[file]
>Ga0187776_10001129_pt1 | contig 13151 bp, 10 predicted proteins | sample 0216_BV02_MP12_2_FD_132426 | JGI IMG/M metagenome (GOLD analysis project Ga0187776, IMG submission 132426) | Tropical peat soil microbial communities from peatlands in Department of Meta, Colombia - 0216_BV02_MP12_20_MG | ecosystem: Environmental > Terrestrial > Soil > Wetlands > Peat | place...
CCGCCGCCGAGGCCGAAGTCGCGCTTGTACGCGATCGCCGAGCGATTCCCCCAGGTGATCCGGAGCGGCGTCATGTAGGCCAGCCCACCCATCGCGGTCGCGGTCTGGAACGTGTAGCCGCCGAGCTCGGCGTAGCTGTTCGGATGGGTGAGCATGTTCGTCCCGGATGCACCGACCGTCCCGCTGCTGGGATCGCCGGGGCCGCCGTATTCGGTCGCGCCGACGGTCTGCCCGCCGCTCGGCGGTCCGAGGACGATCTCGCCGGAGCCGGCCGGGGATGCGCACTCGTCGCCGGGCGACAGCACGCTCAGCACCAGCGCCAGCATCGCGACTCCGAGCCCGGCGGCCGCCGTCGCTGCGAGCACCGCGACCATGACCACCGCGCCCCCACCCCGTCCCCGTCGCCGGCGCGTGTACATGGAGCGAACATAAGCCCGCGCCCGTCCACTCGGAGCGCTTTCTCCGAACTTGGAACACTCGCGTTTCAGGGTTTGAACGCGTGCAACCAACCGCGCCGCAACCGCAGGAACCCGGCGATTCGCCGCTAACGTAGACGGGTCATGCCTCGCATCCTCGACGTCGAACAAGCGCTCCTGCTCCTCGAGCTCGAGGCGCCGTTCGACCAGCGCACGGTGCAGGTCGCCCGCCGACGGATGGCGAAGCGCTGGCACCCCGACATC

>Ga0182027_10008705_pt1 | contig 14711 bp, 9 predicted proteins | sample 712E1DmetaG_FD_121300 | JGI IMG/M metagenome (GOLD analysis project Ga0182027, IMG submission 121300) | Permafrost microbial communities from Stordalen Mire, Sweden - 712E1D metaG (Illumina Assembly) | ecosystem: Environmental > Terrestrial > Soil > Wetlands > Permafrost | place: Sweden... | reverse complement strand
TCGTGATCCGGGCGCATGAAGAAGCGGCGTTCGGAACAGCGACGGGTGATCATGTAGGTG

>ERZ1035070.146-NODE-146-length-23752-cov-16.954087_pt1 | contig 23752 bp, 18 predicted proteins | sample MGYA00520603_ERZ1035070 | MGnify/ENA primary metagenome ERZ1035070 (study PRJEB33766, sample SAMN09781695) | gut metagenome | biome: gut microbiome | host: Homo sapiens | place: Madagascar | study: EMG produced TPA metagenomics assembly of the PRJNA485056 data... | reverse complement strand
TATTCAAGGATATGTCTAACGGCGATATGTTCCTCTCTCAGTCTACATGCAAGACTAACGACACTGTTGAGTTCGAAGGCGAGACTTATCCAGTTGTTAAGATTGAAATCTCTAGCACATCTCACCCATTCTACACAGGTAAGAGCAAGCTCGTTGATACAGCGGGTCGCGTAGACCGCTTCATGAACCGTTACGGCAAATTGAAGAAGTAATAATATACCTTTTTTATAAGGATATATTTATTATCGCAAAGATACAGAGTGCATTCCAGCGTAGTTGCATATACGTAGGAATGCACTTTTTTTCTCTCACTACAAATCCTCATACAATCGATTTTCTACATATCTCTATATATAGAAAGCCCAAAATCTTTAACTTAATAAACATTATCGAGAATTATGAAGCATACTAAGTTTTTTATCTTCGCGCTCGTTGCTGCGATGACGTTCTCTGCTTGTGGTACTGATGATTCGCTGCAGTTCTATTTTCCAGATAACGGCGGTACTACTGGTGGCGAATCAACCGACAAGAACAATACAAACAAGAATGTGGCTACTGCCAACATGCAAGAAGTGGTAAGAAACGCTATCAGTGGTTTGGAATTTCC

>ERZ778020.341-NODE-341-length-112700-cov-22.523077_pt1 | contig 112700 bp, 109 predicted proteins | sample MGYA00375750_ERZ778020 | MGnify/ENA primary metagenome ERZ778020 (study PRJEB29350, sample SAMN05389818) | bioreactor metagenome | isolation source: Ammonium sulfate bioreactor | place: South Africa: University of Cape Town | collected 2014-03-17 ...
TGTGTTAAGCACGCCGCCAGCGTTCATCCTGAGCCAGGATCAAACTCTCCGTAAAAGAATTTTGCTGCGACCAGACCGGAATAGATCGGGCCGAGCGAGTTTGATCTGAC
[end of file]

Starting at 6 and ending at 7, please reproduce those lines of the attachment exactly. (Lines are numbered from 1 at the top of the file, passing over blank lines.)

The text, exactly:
TATTCAAGGATATGTCTAACGGCGATATGTTCCTCTCTCAGTCTACATGCAAGACTAACGACACTGTTGAGTTCGAAGGCGAGACTTATCCAGTTGTTAAGATTGAAATCTCTAGCACATCTCACCCATTCTACACAGGTAAGAGCAAGCTCGTTGATACAGCGGGTCGCGTAGACCGCTTCATGAACCGTTACGGCAAATTGAAGAAGTAATAATATACCTTTTTTATAAGGATATATTTATTATCGCAAAGATACAGAGTGCATTCCAGCGTAGTTGCATATACGTAGGAATGCACTTTTTTTCTCTCACTACAAATCCTCATACAATCGATTTTCTACATATCTCTATATATAGAAAGCCCAAAATCTTTAACTTAATAAACATTATCGAGAATTATGAAGCATACTAAGTTTTTTATCTTCGCGCTCGTTGCTGCGATGACGTTCTCTGCTTGTGGTACTGATGATTCGCTGCAGTTCTATTTTCCAGATAACGGCGGTACTACTGGTGGCGAATCAACCGACAAGAACAATACAAACAAGAATGTGGCTACTGCCAACATGCAAGAAGTGGTAAGAAACGCTATCAGTGGTTTGGAATTTCC

>ERZ778020.341-NODE-341-length-112700-cov-22.523077_pt1 | contig 112700 bp, 109 predicted proteins | sample MGYA00375750_ERZ778020 | MGnify/ENA primary metagenome ERZ778020 (study PRJEB29350, sample SAMN05389818) | bioreactor metagenome | isolation source: Ammonium sulfate bioreactor | place: South Africa: University of Cape Town | collected 2014-03-17 ...